DESPERATE MOVE? In Hamilton, Steve Milton writes there has been "no more desperate move than last night's announcement the league has now joined the bidding" for the Coyotes. Balsillie's reps "had exactly the right instincts when they turned up the heat on the court by announcing that he owns the team by Sept. 14 or he and his $212.5[M] walk," as Balsillie "correctly smelled that the Jerry Reinsdorf bid was in trouble, if not dead" (HAMILTON SPECTATOR, 8/26). In Toronto, Rob Longley writes the NHL's move "smells of desperation," and the tactic is "curious given the reported financial struggles of a number of its franchises" (TORONTO SUN, 8/26). YAHOO SPORTS' Greg Wyshynski wrote, "This is public relations torment for the NHL. Not only is it in the fight without a surrogate like Reinsdorf, but now it's fighting to save the team that no one wanted" (SPORTS.YAHOO.com, 8/25). In Winnipeg, Paul Friesen writes, "It's becoming painfully obvious -- surprise, surprise -- that there aren't any real bids for a team that loses tens of millions of dollars a year" (WINNIPEG SUN, 8/26). The NATIONAL POST's Bruce Arthur writes the "truth is that nobody else was foolish enough to own and operate the team in Glendale, and the NHL is desperate to keep it out of the hands" of Balsillie. But to do that, the NHL "will have to pay." Ultimately, the NHL "loses no matter what" (NATIONAL POST, 8/26).

    TWO FOR ONE: Balsillie's attorney Richard Rodier in a filing yesterday said that Balsillie "would be 'delighted' to share" Copps Coliseum in Hamilton with the AHL Bulldogs this season. Rodier said that there are "only six conflicting dates" between the franchises. Rodier: "My expectation is that they can be easily resolved." But Bulldogs President Glenn Stanford said of the proposal, "It's the first we've heard of it" (HAMILTON SPECTATOR, 8/26).

    POTENTIAL LIFELINE? An El Mirage, Arizona, city spokesperson said that the city is "looking at a pitch from developers of Main Street, the shopping and dining complex envisioned around Glendale's spring training facility, that would extend loans for local manufacturing and renewable energy projects as well as" the Coyotes. Scottsdale-based HB Equities "recently approached the city with the idea, though exactly how the developer plans to help the Coyotes is unclear" (AZCENTRAL.com, 8/25).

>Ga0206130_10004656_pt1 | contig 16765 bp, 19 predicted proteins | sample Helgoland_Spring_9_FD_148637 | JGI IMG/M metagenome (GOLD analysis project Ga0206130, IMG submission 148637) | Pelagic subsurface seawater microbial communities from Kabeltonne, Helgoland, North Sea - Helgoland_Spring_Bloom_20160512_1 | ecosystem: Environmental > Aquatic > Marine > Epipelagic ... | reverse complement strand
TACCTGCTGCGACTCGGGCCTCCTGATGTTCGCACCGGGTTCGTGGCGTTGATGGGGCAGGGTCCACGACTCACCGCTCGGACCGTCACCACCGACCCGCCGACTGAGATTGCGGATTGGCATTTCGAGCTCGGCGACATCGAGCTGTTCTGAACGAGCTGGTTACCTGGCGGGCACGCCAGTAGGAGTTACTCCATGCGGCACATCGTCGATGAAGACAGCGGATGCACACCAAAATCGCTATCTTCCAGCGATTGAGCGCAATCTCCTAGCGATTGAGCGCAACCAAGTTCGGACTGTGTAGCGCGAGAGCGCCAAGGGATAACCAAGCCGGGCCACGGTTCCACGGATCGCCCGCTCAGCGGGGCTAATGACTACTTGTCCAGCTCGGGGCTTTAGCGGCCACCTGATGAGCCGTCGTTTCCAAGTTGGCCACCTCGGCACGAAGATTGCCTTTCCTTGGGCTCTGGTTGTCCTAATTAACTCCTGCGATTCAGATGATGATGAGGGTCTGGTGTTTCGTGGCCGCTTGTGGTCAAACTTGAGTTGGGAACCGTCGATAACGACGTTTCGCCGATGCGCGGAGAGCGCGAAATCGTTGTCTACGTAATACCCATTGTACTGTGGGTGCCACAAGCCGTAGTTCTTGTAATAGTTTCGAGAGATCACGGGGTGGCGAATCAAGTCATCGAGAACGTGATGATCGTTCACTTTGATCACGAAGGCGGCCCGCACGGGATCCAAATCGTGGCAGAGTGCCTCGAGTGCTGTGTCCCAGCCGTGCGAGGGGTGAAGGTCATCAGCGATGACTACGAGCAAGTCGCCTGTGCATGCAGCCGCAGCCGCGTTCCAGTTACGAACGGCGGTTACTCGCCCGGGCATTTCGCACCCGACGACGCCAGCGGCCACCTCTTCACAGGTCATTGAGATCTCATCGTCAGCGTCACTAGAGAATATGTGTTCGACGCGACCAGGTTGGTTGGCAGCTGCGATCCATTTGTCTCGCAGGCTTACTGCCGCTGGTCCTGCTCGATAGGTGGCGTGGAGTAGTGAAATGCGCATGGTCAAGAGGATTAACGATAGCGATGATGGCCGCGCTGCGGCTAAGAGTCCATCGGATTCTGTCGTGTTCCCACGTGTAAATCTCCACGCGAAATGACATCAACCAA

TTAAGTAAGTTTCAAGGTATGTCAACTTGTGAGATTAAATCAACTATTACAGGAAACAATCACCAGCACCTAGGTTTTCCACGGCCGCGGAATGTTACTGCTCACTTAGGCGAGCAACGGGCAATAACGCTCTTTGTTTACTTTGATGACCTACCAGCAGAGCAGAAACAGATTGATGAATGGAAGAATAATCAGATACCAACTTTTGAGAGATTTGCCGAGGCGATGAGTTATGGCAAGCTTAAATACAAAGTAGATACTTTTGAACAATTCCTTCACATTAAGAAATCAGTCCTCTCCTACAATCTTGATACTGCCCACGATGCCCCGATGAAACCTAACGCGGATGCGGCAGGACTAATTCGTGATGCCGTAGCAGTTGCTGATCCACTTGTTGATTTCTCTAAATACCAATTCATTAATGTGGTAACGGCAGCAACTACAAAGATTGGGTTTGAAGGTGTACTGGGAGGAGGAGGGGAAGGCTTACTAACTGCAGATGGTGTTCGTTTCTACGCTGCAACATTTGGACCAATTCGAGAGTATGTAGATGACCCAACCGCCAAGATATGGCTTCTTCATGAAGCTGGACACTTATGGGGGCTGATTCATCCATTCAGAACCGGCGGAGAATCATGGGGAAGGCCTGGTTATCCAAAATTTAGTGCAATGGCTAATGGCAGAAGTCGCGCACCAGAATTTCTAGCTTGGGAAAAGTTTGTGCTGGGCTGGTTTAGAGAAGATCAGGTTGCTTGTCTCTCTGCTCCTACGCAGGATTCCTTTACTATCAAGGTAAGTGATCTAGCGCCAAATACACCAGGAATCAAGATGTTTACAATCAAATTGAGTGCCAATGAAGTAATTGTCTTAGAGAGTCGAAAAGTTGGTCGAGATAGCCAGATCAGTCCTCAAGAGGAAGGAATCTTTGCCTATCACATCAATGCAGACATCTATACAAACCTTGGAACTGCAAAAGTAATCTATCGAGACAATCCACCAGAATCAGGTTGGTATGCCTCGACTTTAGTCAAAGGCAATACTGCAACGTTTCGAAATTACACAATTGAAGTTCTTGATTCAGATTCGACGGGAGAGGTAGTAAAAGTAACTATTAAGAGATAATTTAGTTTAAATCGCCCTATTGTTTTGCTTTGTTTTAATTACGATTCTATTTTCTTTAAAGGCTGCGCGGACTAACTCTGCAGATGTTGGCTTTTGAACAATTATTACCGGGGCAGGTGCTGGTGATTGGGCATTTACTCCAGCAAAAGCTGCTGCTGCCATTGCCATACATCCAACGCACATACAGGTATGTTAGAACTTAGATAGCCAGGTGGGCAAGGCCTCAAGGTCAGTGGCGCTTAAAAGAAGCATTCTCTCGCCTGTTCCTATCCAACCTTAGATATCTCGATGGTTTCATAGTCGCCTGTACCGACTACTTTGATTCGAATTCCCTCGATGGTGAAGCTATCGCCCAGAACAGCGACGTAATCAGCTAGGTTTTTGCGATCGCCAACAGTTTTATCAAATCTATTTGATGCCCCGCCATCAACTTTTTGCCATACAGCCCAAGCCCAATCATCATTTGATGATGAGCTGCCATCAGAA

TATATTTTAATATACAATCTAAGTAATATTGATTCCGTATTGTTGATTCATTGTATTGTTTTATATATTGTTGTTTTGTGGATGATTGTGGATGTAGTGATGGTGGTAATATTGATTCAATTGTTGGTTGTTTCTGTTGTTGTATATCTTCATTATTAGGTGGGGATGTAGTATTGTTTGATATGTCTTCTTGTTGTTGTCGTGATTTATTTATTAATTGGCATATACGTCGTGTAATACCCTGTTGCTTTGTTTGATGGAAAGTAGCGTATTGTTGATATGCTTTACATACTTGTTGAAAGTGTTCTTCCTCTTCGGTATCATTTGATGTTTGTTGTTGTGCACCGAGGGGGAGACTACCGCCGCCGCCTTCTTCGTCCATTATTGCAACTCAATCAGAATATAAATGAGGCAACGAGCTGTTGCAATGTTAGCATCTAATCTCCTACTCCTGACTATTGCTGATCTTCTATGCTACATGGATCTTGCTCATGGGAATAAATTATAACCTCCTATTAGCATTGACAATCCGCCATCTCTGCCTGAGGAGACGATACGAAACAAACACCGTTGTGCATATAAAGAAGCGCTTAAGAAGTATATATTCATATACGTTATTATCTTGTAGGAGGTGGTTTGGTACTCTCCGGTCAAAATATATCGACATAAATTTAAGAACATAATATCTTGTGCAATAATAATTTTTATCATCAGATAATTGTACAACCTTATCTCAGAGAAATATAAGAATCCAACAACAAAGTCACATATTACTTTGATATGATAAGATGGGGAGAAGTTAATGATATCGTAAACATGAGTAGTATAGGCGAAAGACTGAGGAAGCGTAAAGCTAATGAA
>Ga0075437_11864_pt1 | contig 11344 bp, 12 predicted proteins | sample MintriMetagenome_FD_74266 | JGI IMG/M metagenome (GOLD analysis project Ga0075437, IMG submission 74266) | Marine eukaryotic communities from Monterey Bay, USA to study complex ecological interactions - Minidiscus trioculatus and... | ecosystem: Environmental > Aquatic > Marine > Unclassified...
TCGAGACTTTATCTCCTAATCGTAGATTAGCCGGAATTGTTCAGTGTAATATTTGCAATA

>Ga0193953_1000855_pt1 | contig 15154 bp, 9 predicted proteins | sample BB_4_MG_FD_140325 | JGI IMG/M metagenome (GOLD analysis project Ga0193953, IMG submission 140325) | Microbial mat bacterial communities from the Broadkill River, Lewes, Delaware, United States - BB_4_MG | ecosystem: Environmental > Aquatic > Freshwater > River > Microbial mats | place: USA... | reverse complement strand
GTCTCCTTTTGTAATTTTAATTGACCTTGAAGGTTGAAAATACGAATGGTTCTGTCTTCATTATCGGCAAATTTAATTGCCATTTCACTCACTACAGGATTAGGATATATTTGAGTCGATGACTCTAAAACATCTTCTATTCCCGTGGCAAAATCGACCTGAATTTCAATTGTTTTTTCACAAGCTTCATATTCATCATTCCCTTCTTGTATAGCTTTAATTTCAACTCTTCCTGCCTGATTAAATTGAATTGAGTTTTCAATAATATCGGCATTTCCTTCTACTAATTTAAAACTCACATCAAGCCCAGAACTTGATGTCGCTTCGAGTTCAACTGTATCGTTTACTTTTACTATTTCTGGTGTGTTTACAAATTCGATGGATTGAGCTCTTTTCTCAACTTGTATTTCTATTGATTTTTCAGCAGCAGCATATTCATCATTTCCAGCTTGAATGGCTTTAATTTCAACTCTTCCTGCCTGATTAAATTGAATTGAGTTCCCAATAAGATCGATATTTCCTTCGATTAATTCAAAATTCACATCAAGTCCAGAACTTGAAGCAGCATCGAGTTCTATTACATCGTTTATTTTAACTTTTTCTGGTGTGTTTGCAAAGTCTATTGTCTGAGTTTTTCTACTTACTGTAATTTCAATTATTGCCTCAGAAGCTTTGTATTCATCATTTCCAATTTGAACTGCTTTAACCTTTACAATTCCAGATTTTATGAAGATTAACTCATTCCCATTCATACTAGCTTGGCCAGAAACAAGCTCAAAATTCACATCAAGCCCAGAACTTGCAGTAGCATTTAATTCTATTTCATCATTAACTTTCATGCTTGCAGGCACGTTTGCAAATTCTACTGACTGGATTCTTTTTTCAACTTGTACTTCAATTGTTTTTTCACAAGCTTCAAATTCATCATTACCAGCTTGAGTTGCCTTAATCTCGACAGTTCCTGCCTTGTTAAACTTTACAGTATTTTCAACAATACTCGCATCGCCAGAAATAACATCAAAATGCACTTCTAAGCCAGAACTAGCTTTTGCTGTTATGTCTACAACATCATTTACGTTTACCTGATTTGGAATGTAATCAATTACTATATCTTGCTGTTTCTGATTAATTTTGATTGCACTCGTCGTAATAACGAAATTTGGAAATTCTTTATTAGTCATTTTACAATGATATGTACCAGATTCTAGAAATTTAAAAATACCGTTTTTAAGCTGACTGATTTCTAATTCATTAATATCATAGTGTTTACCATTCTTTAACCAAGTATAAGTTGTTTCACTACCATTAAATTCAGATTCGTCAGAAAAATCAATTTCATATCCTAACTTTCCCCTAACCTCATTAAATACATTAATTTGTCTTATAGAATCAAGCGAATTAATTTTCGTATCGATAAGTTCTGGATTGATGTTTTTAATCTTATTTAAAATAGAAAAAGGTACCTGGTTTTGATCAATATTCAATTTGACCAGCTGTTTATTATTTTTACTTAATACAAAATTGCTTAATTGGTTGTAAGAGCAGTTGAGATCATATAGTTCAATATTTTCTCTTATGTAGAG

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  • Ricketts Reportedly Plans To Keep Cubs Chair Crane Kenney

    Not Yet Known If Kenney Will Keep Current
    Role, Or Be Named Cubs President Instead
    Cubs Chair Crane Kenney will "continue with the Cubs after the sale to the Ricketts family is completed," according to Paul Sullivan of the CHICAGO TRIBUNE. How long Kenney will remain with the club and "what role he will assume" is unknown. Meanwhile, the Cubs are "likely to shift more games" to CSN Chicago, despite an agreement for WGN to "continue as the primary over-the-air broadcaster." Kenney earlier this year said that cable TV "is the future of the Cubs" (CHICAGO TRIBUNE, 8/26). ESPN CHICAGO's Bruce Levine cites sources as saying that Kenney will "continue as the team's point man under Ricketts." It is not known if Kenney will retain his title or be named team president (ESPN.com, 8/26). ESPN CHICAGO cited a source as saying that the Ricketts family is "placing a good deal of importance on keeping 'continuity' at the top of the organization." Kenney has been a "lightning rod of criticism lately, with reporters and columnists criticizing him for everything from inviting a priest to bless the Cubs dugout during the playoffs last year to inappropriate fraternizing with the players." But he has served on the Cubs BOD for a "number of years" and provides "some sense of stability in the organization" (ESPN.com, 8/25). However, CRAIN'S CHICAGO BUSINESS' Ed Sherman writes Ricketts might ask Kenney to "help facilitate with the transition, but that's it." The new era "likely won't include" Kenney. Keeping Kenney "represents business as usual," and that is the "last thing Cubs fans want" (CHICAGOBUSINESS.com, 8/26).